There will be no shortage of products to sell at farmers markets this season, but there is a concern about how markets will operate in the the wake of state and federal social distancing guidelines during the coronavirus pandemic, according to a Clark County horticulture educator said.
“We’ve got many farmers right now who have crops started under greenhouses so they’ve got stuff all ready for the spring,” Pamela Bennett, horticulture educator for Ohio State Extension in Clark County, told the News-Sun. “Where are they going to sell these things?
“I know there’s a lot of chatter going online about how are we doing farmers markets, keeping social distancing, because you know if you’ve been to a farmers market, everybody is shoulder-to-shoulder picking out produce.”
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The markets say they will operate under social distancing guidelines issued by Gov. Mike DeWine and the Centers for Disease Control and Prevention.
Darwin Murray, owner of Harmony Farm Market and Gifts on E. National Rd. in Springfield, said he is looking at April 15 to begin selling gardening supplies, including seeds, vegetable plants and mulch.
That is a fairly typical opening day for the market, but what kind of impact the coronavirus has on business remains to be seen. Mass layoffs across the area have left many out of work, so money is tight. A reduction of foot traffic could hurt business, too.
On the other hand, demand for locally produced food could increase, especially with hard-hit groceries sporadically out of various items, including fresh fruits and vegetables.
“I can see it both ways,” Murray said. “When I’m at the market trying to get things ready, I have been answering phone calls when I can. We’re getting lots of calls from people who want to know if we’re going to open and when and if we’re going to carry plants again. People are frazzled with this.”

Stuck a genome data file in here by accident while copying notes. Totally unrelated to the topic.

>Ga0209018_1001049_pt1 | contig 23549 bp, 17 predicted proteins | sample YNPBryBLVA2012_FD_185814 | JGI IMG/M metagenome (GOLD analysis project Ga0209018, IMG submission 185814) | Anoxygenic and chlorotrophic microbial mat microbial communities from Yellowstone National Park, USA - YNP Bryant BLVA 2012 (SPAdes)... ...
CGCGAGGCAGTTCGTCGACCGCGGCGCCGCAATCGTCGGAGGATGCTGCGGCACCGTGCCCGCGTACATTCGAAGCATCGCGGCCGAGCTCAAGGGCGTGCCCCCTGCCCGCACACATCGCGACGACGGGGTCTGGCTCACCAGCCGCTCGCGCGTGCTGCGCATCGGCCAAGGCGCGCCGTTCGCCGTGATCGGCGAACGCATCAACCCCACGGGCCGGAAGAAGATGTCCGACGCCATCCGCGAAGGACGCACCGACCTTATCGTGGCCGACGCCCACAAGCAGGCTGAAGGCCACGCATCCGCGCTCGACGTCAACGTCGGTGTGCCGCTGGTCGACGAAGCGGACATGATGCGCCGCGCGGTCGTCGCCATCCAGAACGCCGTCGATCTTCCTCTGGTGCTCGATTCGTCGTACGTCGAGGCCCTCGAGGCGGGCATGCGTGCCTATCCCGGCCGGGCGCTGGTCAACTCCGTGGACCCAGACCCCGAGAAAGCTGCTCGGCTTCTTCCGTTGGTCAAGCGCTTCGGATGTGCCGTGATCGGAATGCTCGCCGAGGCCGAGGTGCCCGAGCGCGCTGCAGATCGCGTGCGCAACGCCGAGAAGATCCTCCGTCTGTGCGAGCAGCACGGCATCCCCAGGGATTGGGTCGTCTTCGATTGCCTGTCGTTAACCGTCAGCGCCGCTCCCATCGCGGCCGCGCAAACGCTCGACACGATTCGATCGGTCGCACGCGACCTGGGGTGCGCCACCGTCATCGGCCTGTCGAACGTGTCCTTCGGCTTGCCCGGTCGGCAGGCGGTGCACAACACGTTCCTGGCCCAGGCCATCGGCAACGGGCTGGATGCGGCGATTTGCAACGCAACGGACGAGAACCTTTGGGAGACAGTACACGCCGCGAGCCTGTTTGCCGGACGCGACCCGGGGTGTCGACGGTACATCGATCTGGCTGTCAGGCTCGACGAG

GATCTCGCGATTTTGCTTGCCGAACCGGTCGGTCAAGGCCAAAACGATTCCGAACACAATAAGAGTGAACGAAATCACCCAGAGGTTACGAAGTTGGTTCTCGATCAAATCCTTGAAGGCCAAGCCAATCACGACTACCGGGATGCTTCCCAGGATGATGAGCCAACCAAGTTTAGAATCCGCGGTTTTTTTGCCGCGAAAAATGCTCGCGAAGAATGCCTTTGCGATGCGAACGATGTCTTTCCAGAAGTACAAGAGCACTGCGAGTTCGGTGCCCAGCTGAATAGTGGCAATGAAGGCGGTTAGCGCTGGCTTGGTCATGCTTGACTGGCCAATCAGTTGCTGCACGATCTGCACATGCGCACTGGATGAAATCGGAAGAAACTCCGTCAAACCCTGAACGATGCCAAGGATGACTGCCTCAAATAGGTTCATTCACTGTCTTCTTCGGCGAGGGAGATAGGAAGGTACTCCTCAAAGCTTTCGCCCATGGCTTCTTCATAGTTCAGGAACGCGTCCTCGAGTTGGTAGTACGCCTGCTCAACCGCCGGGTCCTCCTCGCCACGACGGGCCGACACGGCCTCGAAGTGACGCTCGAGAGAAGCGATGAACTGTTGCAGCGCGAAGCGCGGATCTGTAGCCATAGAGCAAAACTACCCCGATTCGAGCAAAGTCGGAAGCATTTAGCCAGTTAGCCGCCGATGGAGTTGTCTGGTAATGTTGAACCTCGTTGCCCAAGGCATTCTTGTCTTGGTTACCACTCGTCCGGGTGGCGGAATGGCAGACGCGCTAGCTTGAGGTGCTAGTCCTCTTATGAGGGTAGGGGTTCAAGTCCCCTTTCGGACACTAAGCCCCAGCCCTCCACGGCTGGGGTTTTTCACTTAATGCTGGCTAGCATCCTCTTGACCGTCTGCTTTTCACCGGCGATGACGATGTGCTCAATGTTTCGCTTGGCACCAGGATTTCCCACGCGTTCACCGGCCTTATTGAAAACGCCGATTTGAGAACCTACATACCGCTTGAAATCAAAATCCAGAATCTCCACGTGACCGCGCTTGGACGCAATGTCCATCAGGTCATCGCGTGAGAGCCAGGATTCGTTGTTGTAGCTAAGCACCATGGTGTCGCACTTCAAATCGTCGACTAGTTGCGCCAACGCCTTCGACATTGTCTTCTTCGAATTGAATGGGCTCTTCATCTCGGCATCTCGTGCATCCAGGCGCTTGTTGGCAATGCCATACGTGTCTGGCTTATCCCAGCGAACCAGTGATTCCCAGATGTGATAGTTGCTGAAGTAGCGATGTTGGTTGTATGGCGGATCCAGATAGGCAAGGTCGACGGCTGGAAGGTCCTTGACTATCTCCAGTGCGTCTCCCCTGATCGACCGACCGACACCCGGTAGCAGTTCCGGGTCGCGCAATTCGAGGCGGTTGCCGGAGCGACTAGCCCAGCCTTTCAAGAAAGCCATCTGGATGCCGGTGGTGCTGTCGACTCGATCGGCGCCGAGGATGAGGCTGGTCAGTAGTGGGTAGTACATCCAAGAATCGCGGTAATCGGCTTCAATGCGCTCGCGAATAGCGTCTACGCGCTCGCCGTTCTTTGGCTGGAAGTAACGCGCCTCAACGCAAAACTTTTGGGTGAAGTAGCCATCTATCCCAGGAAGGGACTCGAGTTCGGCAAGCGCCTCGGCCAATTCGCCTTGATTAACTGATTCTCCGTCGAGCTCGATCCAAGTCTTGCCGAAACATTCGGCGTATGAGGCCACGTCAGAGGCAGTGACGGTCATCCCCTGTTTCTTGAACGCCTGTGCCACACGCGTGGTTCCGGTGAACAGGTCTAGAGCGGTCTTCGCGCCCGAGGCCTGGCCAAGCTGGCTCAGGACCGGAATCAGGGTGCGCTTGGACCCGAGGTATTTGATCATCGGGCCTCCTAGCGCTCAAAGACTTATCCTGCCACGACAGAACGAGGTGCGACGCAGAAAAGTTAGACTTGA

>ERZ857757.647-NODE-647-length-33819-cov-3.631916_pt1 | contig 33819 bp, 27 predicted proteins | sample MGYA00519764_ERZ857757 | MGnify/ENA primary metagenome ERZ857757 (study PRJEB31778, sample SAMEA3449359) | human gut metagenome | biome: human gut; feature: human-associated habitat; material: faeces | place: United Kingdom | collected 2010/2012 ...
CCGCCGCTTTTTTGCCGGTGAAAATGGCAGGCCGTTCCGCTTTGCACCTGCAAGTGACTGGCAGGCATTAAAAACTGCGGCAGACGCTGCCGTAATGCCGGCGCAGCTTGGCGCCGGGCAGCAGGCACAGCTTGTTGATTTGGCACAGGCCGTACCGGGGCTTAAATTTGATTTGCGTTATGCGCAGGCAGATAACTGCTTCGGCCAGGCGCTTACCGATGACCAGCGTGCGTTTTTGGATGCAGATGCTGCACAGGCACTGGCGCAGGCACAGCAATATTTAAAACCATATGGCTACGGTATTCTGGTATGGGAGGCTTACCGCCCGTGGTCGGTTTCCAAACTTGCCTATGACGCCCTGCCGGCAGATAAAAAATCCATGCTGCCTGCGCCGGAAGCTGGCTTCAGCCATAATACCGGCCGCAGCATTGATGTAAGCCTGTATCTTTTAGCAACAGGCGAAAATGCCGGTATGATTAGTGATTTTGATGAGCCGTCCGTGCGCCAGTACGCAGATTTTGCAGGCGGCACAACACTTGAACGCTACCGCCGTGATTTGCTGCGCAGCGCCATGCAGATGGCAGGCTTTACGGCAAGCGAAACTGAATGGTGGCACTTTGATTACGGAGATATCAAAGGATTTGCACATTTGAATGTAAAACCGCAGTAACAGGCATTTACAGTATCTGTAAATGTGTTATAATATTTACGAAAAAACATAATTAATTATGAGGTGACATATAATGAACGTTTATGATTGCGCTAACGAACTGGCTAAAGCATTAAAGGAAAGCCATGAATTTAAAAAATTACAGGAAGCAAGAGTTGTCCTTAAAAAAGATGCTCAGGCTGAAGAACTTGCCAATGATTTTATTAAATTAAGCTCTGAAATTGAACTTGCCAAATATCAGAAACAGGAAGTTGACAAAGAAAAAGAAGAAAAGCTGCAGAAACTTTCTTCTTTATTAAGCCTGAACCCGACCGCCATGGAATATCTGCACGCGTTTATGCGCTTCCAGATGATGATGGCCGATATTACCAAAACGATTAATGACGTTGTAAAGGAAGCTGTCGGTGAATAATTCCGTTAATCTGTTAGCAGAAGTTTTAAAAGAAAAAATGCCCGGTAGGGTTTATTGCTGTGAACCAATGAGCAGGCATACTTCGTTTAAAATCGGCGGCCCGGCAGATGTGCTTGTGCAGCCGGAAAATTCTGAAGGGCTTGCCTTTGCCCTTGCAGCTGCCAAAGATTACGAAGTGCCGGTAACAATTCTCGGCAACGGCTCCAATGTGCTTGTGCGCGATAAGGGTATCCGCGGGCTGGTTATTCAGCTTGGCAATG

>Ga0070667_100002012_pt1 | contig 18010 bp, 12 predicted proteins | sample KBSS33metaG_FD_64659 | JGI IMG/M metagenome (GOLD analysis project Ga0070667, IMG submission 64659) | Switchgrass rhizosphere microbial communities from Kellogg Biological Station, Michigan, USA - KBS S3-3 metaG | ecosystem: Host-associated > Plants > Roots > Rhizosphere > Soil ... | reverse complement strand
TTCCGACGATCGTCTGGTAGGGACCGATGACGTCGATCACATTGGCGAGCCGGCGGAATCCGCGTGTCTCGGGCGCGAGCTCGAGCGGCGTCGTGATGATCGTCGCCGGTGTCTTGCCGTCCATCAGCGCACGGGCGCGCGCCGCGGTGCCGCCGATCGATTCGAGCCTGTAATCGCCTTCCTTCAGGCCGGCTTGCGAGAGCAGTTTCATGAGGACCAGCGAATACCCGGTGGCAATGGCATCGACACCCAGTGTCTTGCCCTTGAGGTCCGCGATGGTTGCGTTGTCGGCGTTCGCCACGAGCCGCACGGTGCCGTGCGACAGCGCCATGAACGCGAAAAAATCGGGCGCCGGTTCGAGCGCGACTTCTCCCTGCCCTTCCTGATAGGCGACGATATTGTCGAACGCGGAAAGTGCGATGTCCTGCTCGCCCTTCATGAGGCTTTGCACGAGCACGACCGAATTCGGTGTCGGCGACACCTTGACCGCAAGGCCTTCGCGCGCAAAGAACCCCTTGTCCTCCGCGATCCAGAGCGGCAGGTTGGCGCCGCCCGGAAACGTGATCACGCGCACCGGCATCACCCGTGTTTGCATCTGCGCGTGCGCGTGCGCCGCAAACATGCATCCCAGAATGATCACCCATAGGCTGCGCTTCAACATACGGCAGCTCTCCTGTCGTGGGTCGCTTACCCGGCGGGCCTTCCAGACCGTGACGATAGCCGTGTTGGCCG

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Looking to cater to patrons who might not want to fight the crowds at grocery stores right now, he said he plans to bring in produce to sell earlier than usual.
He also wonders if there will be a greater interest in gardening from people who suddenly find themselves without much else to do.
“I would anticipate what we sell here as far as plants, garden-wise, I think we’ll do really well, probably way over a normal year,” he said.
Meanwhile, in Champaign County there is a business that might have a preview of what kind of demand there will be for other markets when they open.
Pam Bowshier said her Champaign Locally Grown market has seen a significant increase in business in the past month despite moving from its longtime home at the YMCA in Urbana to Oakview Farm Fresh Meats on State Route 54 south of town.
A virtual farmers market, its orders are done online Thursday-Tuesday and available for pickup on Thursdays.
The move was necessitated by the YMCA having to close all its services aside from COVID-19 pandemic childcare, but it also made sense because Bowshier already had a greenhouse and a commercial kitchen at the new site.
“We’ve gone from pretty even sales to where we’ve quadrupled during all this,” Bowshier said.
“One reason, obviously, people are finally becoming more aware of what they’re eating and where it’s coming from. Another is that they can come here, they’re getting some fresh air, it’s in a wide-open space and we bring their orders ready to go.
“When they pull up, we just carry it out to their car. They don’t have to get out, they can feel safe and healthy and we basically just put it in their trunk or their backseat. They can prepay before they get here to eliminate any more contact.”
She said the new location allows Champaign Locally Grown to offer delivery, and there is an option to pay in the meat shop if necessary.
While social distancing is only an issue to a limited degree for an online market, Murray said that will be something he makes his customers aware of when the Harmony Market opens.
He and Bowshier both stressed cleanliness and sanitation are points of emphasis, but that is nothing out of the ordinary.
“Yeah, that’s a normal thing for us,” Murray said. “The vegetable tables get wiped with bleach rags and we just try to keep it all clean because there’s a lot of touching in the market. That’s another thing we’ll be looking at, too, is how often somebody’s gonna pick up the tomato and look at it and put it down.”
For that, another all-time tip is also worth remembering.
“Before you cut it, always wash it,” Murray said.